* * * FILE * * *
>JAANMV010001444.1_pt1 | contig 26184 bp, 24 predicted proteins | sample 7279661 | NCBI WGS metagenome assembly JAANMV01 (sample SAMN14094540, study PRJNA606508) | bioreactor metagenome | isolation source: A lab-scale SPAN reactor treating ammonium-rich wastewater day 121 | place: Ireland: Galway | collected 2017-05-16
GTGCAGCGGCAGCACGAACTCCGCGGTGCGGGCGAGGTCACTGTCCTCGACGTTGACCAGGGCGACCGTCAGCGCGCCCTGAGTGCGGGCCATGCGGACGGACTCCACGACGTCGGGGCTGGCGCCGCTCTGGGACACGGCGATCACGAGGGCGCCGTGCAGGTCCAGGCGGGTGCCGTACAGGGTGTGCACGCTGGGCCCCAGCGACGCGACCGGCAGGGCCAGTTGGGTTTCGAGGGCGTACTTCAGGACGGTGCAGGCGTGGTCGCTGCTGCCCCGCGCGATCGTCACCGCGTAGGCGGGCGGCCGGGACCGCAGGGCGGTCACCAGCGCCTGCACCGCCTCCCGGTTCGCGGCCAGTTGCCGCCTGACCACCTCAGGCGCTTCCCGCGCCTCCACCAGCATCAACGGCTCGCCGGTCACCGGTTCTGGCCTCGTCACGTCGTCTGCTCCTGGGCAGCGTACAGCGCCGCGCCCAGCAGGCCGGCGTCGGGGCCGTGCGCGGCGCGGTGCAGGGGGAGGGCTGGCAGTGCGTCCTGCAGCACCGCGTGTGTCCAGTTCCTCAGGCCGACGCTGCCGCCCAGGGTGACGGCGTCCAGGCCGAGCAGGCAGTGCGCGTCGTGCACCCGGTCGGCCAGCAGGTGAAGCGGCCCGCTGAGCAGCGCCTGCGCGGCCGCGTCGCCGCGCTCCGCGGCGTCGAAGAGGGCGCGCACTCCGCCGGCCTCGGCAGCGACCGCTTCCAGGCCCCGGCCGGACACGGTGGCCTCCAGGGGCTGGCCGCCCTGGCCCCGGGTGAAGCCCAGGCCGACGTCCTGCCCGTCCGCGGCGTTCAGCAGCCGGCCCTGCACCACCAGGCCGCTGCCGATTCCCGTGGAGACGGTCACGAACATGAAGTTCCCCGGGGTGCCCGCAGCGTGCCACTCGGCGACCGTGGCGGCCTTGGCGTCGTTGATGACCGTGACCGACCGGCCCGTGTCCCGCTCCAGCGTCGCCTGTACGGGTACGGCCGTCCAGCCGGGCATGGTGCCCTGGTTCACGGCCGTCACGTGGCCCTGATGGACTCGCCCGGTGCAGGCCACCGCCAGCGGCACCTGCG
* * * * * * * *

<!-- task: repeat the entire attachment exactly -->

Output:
>JAANMV010001444.1_pt1 | contig 26184 bp, 24 predicted proteins | sample 7279661 | NCBI WGS metagenome assembly JAANMV01 (sample SAMN14094540, study PRJNA606508) | bioreactor metagenome | isolation source: A lab-scale SPAN reactor treating ammonium-rich wastewater day 121 | place: Ireland: Galway | collected 2017-05-16
GTGCAGCGGCAGCACGAACTCCGCGGTGCGGGCGAGGTCACTGTCCTCGACGTTGACCAGGGCGACCGTCAGCGCGCCCTGAGTGCGGGCCATGCGGACGGACTCCACGACGTCGGGGCTGGCGCCGCTCTGGGACACGGCGATCACGAGGGCGCCGTGCAGGTCCAGGCGGGTGCCGTACAGGGTGTGCACGCTGGGCCCCAGCGACGCGACCGGCAGGGCCAGTTGGGTTTCGAGGGCGTACTTCAGGACGGTGCAGGCGTGGTCGCTGCTGCCCCGCGCGATCGTCACCGCGTAGGCGGGCGGCCGGGACCGCAGGGCGGTCACCAGCGCCTGCACCGCCTCCCGGTTCGCGGCCAGTTGCCGCCTGACCACCTCAGGCGCTTCCCGCGCCTCCACCAGCATCAACGGCTCGCCGGTCACCGGTTCTGGCCTCGTCACGTCGTCTGCTCCTGGGCAGCGTACAGCGCCGCGCCCAGCAGGCCGGCGTCGGGGCCGTGCGCGGCGCGGTGCAGGGGGAGGGCTGGCAGTGCGTCCTGCAGCACCGCGTGTGTCCAGTTCCTCAGGCCGACGCTGCCGCCCAGGGTGACGGCGTCCAGGCCGAGCAGGCAGTGCGCGTCGTGCACCCGGTCGGCCAGCAGGTGAAGCGGCCCGCTGAGCAGCGCCTGCGCGGCCGCGTCGCCGCGCTCCGCGGCGTCGAAGAGGGCGCGCACTCCGCCGGCCTCGGCAGCGACCGCTTCCAGGCCCCGGCCGGACACGGTGGCCTCCAGGGGCTGGCCGCCCTGGCCCCGGGTGAAGCCCAGGCCGACGTCCTGCCCGTCCGCGGCGTTCAGCAGCCGGCCCTGCACCACCAGGCCGCTGCCGATTCCCGTGGAGACGGTCACGAACATGAAGTTCCCCGGGGTGCCCGCAGCGTGCCACTCGGCGACCGTGGCGGCCTTGGCGTCGTTGATGACCGTGACCGACCGGCCCGTGTCCCGCTCCAGCGTCGCCTGTACGGGTACGGCCGTCCAGCCGGGCATGGTGCCCTGGTTCACGGCCGTCACGTGGCCCTGATGGACTCGCCCGGTGCAGGCCACCGCCAGCGGCACCTGCG